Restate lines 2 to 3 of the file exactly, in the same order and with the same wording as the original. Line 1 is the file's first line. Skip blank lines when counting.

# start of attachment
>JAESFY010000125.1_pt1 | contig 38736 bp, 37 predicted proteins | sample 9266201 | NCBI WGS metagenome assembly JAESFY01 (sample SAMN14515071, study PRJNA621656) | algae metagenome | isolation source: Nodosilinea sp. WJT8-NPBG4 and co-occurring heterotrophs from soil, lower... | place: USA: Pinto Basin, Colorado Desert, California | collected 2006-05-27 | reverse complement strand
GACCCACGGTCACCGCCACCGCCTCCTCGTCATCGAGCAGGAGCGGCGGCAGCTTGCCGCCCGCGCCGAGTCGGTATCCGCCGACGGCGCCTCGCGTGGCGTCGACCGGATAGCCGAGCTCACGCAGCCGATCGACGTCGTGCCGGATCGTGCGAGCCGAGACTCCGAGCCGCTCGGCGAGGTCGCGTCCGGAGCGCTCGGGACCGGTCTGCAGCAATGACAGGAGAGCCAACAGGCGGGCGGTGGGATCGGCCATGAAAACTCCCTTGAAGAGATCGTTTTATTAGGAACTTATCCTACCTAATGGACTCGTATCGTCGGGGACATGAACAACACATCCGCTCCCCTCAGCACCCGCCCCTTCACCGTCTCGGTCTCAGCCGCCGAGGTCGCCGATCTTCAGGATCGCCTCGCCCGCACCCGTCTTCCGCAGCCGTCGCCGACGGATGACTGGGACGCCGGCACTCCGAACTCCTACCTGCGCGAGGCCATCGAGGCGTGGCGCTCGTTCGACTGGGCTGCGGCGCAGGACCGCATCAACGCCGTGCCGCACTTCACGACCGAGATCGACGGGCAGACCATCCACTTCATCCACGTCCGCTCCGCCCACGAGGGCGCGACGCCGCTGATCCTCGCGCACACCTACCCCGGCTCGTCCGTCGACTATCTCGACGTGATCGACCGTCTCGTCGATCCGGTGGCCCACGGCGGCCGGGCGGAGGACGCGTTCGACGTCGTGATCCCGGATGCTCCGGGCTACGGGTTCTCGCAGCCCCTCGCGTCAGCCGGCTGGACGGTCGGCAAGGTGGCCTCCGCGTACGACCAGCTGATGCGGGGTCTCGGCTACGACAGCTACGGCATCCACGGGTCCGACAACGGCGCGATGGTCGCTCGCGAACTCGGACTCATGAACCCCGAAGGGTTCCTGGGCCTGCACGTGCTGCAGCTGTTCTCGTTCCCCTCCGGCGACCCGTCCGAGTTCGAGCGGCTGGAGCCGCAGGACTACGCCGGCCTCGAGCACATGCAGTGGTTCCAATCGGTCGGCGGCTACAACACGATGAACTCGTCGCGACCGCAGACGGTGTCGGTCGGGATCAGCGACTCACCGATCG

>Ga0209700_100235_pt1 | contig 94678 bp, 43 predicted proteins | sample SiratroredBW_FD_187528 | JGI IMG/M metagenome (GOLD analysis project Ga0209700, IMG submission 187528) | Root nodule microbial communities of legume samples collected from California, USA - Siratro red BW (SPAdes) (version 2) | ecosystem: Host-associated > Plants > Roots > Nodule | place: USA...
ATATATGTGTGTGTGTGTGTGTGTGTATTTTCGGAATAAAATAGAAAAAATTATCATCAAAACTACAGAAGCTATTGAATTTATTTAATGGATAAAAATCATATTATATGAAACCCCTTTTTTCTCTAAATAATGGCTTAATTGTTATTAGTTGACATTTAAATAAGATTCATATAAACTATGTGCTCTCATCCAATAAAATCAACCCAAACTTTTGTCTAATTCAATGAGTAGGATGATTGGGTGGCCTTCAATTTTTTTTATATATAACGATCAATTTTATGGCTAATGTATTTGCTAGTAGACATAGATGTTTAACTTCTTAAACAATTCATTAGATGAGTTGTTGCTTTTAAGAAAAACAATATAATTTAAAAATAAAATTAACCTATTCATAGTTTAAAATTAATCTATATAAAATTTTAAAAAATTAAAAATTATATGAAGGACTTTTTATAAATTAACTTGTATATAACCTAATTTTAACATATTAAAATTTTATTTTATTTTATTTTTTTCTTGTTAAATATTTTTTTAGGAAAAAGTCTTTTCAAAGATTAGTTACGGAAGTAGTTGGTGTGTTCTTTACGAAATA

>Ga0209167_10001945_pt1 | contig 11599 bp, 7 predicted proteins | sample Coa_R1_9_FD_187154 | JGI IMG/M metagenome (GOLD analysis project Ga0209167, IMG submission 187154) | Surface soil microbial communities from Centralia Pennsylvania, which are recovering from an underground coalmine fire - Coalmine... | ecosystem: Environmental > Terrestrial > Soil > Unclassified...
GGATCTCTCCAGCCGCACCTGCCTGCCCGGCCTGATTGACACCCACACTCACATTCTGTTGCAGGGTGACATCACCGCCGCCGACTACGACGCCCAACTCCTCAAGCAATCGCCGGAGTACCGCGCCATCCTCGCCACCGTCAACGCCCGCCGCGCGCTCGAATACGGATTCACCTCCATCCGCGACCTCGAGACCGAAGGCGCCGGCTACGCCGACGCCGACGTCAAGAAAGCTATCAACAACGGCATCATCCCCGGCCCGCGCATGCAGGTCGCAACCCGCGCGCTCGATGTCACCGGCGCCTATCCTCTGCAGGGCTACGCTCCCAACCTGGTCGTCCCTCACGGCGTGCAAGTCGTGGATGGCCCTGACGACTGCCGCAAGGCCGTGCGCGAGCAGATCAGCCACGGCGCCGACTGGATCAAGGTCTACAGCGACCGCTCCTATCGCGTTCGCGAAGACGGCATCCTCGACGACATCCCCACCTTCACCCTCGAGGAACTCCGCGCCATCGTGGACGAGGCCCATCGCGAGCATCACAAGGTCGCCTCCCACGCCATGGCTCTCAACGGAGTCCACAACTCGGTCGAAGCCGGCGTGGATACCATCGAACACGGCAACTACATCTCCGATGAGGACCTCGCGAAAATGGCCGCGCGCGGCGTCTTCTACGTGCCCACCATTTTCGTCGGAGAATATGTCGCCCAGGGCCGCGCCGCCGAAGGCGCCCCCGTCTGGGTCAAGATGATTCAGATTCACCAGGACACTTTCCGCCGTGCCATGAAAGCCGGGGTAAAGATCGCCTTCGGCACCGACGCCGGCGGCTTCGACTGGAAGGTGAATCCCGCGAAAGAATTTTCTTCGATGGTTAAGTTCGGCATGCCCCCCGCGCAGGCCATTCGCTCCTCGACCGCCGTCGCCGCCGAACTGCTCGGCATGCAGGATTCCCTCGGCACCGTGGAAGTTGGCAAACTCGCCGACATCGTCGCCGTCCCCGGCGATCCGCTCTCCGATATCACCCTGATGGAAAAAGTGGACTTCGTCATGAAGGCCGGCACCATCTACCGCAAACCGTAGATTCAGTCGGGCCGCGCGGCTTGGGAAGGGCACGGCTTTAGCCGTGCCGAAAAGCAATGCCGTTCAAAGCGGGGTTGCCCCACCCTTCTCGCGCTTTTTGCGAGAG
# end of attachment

GACCCACGGTCACCGCCACCGCCTCCTCGTCATCGAGCAGGAGCGGCGGCAGCTTGCCGCCCGCGCCGAGTCGGTATCCGCCGACGGCGCCTCGCGTGGCGTCGACCGGATAGCCGAGCTCACGCAGCCGATCGACGTCGTGCCGGATCGTGCGAGCCGAGACTCCGAGCCGCTCGGCGAGGTCGCGTCCGGAGCGCTCGGGACCGGTCTGCAGCAATGACAGGAGAGCCAACAGGCGGGCGGTGGGATCGGCCATGAAAACTCCCTTGAAGAGATCGTTTTATTAGGAACTTATCCTACCTAATGGACTCGTATCGTCGGGGACATGAACAACACATCCGCTCCCCTCAGCACCCGCCCCTTCACCGTCTCGGTCTCAGCCGCCGAGGTCGCCGATCTTCAGGATCGCCTCGCCCGCACCCGTCTTCCGCAGCCGTCGCCGACGGATGACTGGGACGCCGGCACTCCGAACTCCTACCTGCGCGAGGCCATCGAGGCGTGGCGCTCGTTCGACTGGGCTGCGGCGCAGGACCGCATCAACGCCGTGCCGCACTTCACGACCGAGATCGACGGGCAGACCATCCACTTCATCCACGTCCGCTCCGCCCACGAGGGCGCGACGCCGCTGATCCTCGCGCACACCTACCCCGGCTCGTCCGTCGACTATCTCGACGTGATCGACCGTCTCGTCGATCCGGTGGCCCACGGCGGCCGGGCGGAGGACGCGTTCGACGTCGTGATCCCGGATGCTCCGGGCTACGGGTTCTCGCAGCCCCTCGCGTCAGCCGGCTGGACGGTCGGCAAGGTGGCCTCCGCGTACGACCAGCTGATGCGGGGTCTCGGCTACGACAGCTACGGCATCCACGGGTCCGACAACGGCGCGATGGTCGCTCGCGAACTCGGACTCATGAACCCCGAAGGGTTCCTGGGCCTGCACGTGCTGCAGCTGTTCTCGTTCCCCTCCGGCGACCCGTCCGAGTTCGAGCGGCTGGAGCCGCAGGACTACGCCGGCCTCGAGCACATGCAGTGGTTCCAATCGGTCGGCGGCTACAACACGATGAACTCGTCGCGACCGCAGACGGTGTCGGTCGGGATCAGCGACTCACCGATCG

>Ga0209700_100235_pt1 | contig 94678 bp, 43 predicted proteins | sample SiratroredBW_FD_187528 | JGI IMG/M metagenome (GOLD analysis project Ga0209700, IMG submission 187528) | Root nodule microbial communities of legume samples collected from California, USA - Siratro red BW (SPAdes) (version 2) | ecosystem: Host-associated > Plants > Roots > Nodule | place: USA...